Barkley saved some of his best barbs for the USA Basketball team that recently finished third in the FIBA World Championships. Barkley, a member of the 1992 Olympic Dream Team, was asked what the Americans had to do to get back on top.

"They've got to play better, first and foremost," Barkley said. "I was very disappointed. You guys (in the media) make excuses for them. They don't have outside shooters? Then don't shoot from outside. They don't have enough time together? We've never had a lot of time together. They play international rules? We've always played international rules. Stop making excuses and play better.

"We've got the most talent. We've got the right players - LeBron (James), Carmelo (Anthony), Dwayne Wade. No other team has that many talented players. It's simple, play better."

Joe Dumars was presented for induction Friday night by Isiah Thomas, his running mate in the backcourt back in their days with the Detroit Pistons.

Dumars, who now serves as president of basketball operations for the Pistons, has been keeping a close eye on Detroit's WNBA team while here. The Shock takes on defending champion Sacramento today in the fifth and deciding game of the Finals.

"They're the two best teams for sure," Dumars said. "The best thing about it? Both teams act like they're the best team. It should come down to the final game."

Dumars smiled when asked about some of the friction that has come up between Shock forward and former UConn All-American Swin Cash and her coach Bill Laimbeer, an ex-teammate of Dumars.

"She's a professional athlete and that stuff happens," Dumars said. "It's not a big deal. It's an everyday occurrence. It happens and you move on.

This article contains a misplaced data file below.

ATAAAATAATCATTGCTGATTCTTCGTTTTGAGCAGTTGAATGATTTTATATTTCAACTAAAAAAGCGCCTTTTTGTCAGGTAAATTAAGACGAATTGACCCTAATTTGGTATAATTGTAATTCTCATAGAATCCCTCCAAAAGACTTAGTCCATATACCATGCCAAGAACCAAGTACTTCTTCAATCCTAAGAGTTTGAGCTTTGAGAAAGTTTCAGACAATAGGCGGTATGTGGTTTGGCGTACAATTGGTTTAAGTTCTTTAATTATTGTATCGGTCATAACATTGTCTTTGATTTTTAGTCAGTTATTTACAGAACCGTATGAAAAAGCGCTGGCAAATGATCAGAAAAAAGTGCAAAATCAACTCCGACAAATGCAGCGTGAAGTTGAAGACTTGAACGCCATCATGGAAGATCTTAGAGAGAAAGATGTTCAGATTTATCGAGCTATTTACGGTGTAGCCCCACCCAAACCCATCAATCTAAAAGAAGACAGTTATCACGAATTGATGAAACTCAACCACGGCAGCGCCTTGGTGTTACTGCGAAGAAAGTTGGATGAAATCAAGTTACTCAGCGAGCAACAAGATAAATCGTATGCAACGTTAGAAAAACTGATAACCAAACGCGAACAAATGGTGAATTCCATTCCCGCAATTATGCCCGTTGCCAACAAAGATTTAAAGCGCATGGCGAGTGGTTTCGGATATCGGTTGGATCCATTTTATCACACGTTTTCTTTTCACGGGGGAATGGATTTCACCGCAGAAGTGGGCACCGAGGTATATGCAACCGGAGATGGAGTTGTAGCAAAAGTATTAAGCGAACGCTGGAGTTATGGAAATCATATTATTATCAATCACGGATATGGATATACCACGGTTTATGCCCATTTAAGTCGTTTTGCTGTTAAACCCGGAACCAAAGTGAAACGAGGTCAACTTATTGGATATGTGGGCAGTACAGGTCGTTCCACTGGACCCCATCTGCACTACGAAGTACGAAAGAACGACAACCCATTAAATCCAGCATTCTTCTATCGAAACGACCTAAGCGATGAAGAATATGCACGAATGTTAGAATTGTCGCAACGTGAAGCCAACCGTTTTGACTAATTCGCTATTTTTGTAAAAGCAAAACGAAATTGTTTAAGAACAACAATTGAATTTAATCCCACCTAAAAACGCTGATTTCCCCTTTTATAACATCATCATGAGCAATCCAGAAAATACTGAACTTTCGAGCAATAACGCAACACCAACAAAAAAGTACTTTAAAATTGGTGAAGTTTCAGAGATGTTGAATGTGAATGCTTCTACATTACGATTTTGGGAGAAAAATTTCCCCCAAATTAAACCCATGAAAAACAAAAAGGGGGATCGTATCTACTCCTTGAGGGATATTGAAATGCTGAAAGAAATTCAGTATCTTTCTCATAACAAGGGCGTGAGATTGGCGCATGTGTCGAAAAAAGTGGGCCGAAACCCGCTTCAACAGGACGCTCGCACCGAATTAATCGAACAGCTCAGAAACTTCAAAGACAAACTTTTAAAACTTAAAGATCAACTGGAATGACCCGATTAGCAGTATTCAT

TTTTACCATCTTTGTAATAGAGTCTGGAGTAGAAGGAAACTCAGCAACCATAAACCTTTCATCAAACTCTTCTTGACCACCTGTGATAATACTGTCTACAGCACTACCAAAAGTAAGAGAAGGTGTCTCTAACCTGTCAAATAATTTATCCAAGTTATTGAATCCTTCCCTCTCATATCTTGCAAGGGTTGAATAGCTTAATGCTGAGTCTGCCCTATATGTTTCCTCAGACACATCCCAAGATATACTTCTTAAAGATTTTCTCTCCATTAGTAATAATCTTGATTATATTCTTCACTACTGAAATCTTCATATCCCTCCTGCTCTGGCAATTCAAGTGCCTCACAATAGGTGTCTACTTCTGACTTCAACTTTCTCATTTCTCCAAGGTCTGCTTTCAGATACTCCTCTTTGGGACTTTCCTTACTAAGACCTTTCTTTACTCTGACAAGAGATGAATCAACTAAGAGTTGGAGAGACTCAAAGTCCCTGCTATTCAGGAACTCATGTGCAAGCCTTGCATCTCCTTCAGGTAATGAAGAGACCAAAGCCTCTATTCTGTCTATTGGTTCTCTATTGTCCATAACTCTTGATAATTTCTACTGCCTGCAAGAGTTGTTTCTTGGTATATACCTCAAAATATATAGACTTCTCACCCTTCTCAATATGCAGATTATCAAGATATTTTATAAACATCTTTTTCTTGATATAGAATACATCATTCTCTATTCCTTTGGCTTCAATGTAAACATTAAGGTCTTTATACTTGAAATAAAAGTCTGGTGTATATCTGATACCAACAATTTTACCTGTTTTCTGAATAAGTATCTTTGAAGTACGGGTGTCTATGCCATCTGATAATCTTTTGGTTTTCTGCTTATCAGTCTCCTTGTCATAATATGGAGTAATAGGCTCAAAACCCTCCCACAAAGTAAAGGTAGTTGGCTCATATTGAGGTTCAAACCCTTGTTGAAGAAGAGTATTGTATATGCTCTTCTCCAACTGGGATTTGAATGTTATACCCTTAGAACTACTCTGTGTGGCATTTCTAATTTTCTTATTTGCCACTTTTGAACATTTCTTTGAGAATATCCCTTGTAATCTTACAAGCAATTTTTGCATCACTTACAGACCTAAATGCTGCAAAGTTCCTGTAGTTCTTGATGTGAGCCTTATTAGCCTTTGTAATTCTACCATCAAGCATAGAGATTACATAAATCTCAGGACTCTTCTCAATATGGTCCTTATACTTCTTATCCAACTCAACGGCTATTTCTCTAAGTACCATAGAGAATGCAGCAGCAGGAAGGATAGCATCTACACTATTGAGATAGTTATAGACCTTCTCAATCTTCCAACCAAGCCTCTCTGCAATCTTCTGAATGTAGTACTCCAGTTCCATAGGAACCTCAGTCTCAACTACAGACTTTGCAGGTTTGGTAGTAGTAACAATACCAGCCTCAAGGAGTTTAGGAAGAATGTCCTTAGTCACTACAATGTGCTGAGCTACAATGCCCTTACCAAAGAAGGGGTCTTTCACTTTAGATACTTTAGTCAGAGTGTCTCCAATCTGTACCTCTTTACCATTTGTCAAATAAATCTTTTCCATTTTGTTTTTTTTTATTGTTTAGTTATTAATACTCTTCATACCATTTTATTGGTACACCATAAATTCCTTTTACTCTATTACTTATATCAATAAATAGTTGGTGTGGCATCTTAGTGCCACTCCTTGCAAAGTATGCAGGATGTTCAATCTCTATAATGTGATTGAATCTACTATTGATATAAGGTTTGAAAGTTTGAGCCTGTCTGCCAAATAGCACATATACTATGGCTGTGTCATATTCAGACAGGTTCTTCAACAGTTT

"Swin's a great girl and a great competitor. She represents herself, the Shock, UConn, everything, very well. I've talked to Geno about her here. She's special and the people here should be very proud of her."

Dave Gavitt was just 41 years old when he gave coaching at Providence College in 1979. He had a record of 209-84 in 10 seasons and led the Friars to the 1973 Final Four in St. Louis.

"In some ways I regret it," Gavitt said. "Once a coach, always a coach. But in my case I didn't have to go cold turkey. It's not like I stopped coaching and had to sell insurance. I stayed in the game."

Gavitt, who was the 1980 Olympic coach (the U.S. boycotted the Moscow Games), is the founding father of the Big East. He was elected to the Hall of Fame as a contributor and was presented Friday night by a foursome of coaches from the Big East - UConn's Jim Calhoun, Syracuse's Jim Boeheim, ex-St. John's coach Lou Carnesecca, and ex-Georgetown coach John Thompson.

"I did give up coaching at a far younger age than I wanted," Gavitt said. "I did so because I had a young family and I felt I needed to be there for them and be at wife's side more. Professionally, I was committed to putting the Big East together. It was my idea, my concept. I knew I couldn't convince people like Looie Carnesecca and John Thompson to be a part of it while competing against them."

Alessandro Gamba admits his English isn't that great. But the veteran coach of Italy's national and Olympic teams (1979-1992) had a small comfort zone as he could carry on a conversation with Auriemma.

"Greece has a great tradition and many times they've played well in the Olympics and European championships," said Gamba, who was presented by Carnesecca. "What I think the Americans must do is scout the style of each team. They usually scout the individual - are they a left, or a good leaper, or quick. It's important to know the quality and style of each team."